Customer growth has prompted a leading discount grocer to construct an Atlanta-area distribution center.
Batavia, Ill.-based Aldi Inc. plans to build a large distribution center in Jefferson, Ga., northeast of Atlanta and south of Interstate 85.
Though a company spokeswoman declined to state specifics about the proposed distribution facility, a report in the Atlanta Business Chronicle stated the retailer planned to construct a 482,000-square-foot facility, and in the future seek permission to expand an additional 299,000 square feet.
Martha Swaney, an Aldi spokeswoman, said Aldi owns the property and plans to build on it but was working on securing building permits. Once construction starts, Swaney said the building process would take about 18 months.
She said she wasn’t sure when ground would be broken and said the project’s start depends on local government permitting approval.
The new facility would serve Aldi’s 20 Atlanta-area stores now served through Aldi’s Salisbury, N.C., distribution center, Swaney said.
She said the select assortment discount retailer, which in 2008 opened its 1,000th location, opened 100 stores in 2008 and plans to open another 80 this year.
Aldi has been growing its presence in the Southeast through expansions in central Florida, which included construction of 25 stores from Daytona Beach, Fla., to Tampa, Fla.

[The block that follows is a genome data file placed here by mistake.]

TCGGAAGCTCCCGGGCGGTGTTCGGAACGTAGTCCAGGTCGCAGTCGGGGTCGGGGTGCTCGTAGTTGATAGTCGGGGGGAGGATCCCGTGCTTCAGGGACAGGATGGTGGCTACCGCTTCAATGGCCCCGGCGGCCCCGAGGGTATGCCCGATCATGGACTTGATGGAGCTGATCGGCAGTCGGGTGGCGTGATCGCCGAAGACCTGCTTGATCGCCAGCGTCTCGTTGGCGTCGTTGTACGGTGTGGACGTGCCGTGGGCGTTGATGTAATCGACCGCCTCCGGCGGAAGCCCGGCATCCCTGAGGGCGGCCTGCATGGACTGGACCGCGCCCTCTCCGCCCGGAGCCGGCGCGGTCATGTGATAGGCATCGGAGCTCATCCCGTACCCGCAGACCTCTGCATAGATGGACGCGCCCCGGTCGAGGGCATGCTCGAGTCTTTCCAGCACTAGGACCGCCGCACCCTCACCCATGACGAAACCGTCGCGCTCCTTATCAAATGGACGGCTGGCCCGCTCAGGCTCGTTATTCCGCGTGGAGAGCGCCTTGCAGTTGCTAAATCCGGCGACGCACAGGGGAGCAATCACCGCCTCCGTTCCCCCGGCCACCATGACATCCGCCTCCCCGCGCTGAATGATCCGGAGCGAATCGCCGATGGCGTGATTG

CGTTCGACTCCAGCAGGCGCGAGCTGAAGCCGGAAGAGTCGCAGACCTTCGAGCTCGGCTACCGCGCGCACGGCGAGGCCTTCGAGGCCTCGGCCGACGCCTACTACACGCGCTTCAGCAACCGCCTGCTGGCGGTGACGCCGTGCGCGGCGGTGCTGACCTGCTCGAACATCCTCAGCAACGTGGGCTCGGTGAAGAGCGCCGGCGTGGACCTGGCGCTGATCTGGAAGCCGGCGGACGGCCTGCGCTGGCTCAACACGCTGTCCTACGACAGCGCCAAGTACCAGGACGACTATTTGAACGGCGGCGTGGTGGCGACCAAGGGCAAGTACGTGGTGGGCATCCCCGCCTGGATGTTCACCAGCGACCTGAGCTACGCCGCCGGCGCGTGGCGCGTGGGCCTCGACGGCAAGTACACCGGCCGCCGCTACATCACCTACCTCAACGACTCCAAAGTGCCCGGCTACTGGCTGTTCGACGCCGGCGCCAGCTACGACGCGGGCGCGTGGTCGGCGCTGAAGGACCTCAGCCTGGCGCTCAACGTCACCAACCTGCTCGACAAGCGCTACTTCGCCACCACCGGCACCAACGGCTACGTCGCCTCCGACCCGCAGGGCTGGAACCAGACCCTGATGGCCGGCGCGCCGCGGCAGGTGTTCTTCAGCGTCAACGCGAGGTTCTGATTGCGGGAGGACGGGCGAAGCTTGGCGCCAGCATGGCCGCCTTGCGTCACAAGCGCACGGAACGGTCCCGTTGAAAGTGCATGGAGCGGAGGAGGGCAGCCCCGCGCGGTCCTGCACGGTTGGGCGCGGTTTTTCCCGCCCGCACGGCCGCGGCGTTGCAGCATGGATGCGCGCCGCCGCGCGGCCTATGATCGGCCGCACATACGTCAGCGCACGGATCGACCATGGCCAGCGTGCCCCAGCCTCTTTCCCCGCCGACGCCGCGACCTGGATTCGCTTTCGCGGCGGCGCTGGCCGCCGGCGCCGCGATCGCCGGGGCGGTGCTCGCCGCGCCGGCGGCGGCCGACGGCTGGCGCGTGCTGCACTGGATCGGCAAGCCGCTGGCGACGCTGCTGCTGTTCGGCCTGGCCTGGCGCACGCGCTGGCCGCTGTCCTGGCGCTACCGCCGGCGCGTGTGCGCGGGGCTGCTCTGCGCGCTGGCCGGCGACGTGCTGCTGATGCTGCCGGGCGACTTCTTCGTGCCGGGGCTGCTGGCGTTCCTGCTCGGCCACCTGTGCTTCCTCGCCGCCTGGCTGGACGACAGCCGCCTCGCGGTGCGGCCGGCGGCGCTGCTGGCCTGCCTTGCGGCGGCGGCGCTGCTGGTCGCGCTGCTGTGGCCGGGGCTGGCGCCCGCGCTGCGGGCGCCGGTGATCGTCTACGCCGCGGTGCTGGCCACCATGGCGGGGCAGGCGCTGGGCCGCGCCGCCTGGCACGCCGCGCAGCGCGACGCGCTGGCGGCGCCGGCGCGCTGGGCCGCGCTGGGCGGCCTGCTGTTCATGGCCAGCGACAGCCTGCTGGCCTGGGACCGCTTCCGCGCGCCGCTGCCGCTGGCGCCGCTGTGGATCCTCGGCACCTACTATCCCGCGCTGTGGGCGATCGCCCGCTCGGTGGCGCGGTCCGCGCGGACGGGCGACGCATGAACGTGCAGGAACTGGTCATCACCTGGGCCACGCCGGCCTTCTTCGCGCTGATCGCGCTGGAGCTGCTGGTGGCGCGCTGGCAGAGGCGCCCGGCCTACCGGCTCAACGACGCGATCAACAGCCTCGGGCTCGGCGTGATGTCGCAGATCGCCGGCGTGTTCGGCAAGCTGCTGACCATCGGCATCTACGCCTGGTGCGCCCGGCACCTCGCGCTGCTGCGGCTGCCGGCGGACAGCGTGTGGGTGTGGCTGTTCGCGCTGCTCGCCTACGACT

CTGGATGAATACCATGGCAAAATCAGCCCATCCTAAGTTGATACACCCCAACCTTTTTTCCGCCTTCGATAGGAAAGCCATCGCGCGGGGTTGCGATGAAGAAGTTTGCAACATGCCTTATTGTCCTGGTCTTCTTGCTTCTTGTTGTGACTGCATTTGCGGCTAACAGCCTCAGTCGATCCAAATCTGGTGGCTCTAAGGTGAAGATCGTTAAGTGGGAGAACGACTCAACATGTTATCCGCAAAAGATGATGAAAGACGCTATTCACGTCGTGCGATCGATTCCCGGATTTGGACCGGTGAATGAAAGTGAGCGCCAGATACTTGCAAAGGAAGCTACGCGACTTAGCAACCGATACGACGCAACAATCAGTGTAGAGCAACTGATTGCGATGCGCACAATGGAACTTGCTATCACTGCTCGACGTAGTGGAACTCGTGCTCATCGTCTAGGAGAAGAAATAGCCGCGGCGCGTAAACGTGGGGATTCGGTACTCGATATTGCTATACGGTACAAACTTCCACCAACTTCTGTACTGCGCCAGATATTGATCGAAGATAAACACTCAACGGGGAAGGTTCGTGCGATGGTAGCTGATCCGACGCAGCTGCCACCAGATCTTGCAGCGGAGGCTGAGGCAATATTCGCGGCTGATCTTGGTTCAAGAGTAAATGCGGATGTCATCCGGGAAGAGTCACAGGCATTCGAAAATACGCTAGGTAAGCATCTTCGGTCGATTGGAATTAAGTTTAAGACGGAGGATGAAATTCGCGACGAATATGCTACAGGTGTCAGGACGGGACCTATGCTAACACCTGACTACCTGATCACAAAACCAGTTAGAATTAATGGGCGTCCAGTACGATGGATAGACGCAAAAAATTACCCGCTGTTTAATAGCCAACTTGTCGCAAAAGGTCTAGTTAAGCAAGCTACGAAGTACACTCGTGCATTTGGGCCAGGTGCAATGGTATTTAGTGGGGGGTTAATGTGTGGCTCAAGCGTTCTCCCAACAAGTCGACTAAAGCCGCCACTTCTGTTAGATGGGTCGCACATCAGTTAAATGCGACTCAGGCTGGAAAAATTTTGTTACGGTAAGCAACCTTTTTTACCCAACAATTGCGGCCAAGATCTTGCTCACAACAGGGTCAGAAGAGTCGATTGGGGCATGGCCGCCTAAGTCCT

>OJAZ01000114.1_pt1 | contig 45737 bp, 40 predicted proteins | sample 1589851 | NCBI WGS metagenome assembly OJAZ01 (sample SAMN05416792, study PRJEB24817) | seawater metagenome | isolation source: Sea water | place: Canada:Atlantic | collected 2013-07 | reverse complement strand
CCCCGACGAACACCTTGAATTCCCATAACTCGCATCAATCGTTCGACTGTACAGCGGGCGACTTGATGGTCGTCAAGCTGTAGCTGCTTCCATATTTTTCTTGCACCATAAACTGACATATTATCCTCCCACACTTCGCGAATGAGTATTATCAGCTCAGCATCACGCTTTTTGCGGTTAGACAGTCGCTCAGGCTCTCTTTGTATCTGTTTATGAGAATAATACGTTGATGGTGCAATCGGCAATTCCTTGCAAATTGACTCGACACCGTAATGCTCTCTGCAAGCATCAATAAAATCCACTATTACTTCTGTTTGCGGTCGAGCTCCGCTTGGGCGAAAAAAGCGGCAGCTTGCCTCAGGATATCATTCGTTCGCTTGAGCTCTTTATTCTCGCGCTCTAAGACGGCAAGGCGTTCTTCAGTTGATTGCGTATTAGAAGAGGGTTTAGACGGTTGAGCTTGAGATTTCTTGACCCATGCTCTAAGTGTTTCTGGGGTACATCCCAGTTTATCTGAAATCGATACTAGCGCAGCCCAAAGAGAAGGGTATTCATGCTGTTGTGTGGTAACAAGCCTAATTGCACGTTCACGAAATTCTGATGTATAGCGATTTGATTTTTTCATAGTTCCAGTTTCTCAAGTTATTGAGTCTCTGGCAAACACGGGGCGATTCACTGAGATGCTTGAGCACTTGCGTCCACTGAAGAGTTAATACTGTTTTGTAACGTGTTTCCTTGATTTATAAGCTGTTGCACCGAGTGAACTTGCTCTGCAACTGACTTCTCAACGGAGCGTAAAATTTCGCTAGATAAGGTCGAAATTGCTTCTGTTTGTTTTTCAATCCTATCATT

Aldi, which opened a distribution center in Haines City, Fla., last summer, plans to open another 10 central Florida stores this year, Swaney said.
With stores primarily in the eastern half of the U.S., in 30 states from Vermont to Kansas and Minnesota to Florida, Aldi this spring opened its first Massachusetts location in Rayham. The chain is preparing to enter Texas by opening stores in the Dallas-Fort Worth area in the spring of 2010, Swaney said.
Swaney said consumers have embraced the retailer in the Southeast and that the region remains important for its store expansions. She said additional store openings would likely occur in regions where Aldi already has stores.
Additional locations are planned for the Atlanta area, which currently include two in Atlanta proper, once the distribution center is completed, she said.
Swaney said produce has played a key role in Aldi’s growth.
“Produce is an area we are very proud of and is something we have been significantly expanding upon during the last couple of years,” she said. “During this recession, Aldi is doing well. This is a time where it’s important to be able to offer shoppers quality products at significant savings.”
While the chain attracts many new customers during economic downturns, Swaney said a key has been its ability to retain the customers once times improve.
Aldi, founded in Iowa in 1976, serves 18 million customers a month through its assortment of 1,400 grocery items, which include basic produce items as well as baby carrots and tricolor bell peppers. About 95% of Aldi’s products sell under its select brands label.